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S. Africa Taking on Partial Eskom Debt


FILE: Locals walk past electricity pylons during frequent power outages from South African utility Eskom, caused by its aging coal-fired plants, in Orlando, Soweto, South Africa, September 28, 2022

South Africa's government will take on a portion of struggling state utility Eskom's debt in a staggered manner to avoid a spike in the country's debt-to-GDP ratio, Finance Minister Enoch Godongwana said on Thursday.

"Whatever tranche (of Eskom debt that is taken on) must keep us at a stabilized debt to GDP (level)," he said in a Reuters interview after a meeting with the country's delegation to the World Economic Forum that kicks off in Davos next week.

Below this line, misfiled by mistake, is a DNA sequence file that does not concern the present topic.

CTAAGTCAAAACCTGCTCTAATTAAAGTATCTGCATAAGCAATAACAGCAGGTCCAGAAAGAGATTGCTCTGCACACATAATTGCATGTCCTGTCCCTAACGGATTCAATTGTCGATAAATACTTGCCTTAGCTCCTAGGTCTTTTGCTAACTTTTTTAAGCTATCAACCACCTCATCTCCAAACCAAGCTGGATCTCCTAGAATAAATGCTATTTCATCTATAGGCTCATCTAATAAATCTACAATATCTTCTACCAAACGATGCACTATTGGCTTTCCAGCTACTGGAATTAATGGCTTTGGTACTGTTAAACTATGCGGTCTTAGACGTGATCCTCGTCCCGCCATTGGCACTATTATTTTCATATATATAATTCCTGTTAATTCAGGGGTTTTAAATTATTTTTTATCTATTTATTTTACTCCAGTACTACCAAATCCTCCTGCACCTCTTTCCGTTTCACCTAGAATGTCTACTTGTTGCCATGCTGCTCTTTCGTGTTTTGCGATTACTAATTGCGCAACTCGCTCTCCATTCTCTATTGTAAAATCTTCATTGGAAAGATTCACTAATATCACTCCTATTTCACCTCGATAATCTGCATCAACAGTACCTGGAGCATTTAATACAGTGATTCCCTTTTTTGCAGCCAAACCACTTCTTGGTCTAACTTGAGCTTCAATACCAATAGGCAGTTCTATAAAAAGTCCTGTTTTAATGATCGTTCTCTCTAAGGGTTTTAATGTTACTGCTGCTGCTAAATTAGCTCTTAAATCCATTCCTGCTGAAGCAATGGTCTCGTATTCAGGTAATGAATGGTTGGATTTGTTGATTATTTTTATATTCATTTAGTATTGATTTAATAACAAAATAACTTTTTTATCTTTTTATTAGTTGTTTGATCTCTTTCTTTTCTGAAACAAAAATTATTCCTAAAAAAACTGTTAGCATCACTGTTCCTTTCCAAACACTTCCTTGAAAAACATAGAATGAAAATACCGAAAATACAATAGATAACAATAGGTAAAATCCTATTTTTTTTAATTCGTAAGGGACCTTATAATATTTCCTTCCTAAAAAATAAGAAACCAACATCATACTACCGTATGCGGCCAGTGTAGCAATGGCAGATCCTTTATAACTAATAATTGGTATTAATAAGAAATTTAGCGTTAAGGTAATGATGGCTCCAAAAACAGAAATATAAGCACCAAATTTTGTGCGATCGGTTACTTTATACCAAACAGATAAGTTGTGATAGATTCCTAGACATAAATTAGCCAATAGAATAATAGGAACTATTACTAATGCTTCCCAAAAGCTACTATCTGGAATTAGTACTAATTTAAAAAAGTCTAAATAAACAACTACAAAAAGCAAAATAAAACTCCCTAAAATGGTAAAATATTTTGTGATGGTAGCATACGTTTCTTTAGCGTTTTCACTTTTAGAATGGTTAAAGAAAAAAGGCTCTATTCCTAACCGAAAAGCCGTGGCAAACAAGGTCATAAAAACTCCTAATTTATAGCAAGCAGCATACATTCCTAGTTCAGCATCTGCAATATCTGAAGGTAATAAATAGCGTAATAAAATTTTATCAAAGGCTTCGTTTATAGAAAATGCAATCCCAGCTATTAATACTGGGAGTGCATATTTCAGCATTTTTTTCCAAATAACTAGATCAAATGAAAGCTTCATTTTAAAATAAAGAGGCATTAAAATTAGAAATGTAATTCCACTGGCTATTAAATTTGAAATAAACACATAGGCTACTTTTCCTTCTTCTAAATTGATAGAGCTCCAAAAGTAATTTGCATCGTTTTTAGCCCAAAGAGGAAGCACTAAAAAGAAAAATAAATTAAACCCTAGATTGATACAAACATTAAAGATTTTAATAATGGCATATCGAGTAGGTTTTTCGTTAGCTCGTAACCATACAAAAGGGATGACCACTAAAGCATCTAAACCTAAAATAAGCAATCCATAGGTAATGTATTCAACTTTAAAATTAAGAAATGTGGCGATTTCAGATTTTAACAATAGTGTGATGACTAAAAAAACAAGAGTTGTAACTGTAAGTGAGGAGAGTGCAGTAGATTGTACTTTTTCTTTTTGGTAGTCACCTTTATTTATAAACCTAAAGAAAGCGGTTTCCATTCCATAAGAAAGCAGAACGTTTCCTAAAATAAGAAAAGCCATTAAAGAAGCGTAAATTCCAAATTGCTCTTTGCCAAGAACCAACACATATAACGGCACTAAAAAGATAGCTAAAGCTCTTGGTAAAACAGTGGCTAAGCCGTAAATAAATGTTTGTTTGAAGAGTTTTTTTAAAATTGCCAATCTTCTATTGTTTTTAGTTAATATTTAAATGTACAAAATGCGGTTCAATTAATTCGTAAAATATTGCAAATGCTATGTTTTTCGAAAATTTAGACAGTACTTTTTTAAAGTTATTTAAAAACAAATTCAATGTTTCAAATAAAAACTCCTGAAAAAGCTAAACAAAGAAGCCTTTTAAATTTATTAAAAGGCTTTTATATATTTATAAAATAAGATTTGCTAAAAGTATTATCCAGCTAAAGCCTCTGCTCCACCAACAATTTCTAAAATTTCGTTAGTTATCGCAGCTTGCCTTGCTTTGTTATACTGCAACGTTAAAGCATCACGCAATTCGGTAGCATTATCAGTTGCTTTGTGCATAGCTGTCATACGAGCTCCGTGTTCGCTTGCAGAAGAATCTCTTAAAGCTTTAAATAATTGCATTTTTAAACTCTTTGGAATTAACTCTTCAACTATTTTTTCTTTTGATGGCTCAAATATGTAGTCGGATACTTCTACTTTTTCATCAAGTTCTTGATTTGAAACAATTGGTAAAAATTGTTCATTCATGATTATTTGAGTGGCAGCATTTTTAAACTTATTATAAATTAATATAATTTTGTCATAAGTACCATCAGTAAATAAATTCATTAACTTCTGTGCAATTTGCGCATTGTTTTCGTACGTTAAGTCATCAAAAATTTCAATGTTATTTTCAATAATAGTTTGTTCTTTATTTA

The National Treasury said at October's mid-term budget that it could take on between one-third and two-thirds of Eskom's 400 billion rand ($23.59 billion) debt to try to make the company financially viable.

Eskom has been mired in financial crisis for years and is dependent on government bailouts.

It is currently implementing some of the worst power cuts on record, a major source of public frustration with the governing African National Congress (ANC) and a brake on economic growth in Africa's most industrialized nation.

Eskom has also been prominently featured in the "State Capture" investigation involving alleged looting of its assets by people connected to former President Jacob Zuma. Eskom says that it lacks the funds to maintain and replace its creaky power generation machinery and the grid that sends juice out to the nation.

South Africa to Take on Eskom's Partial Debt
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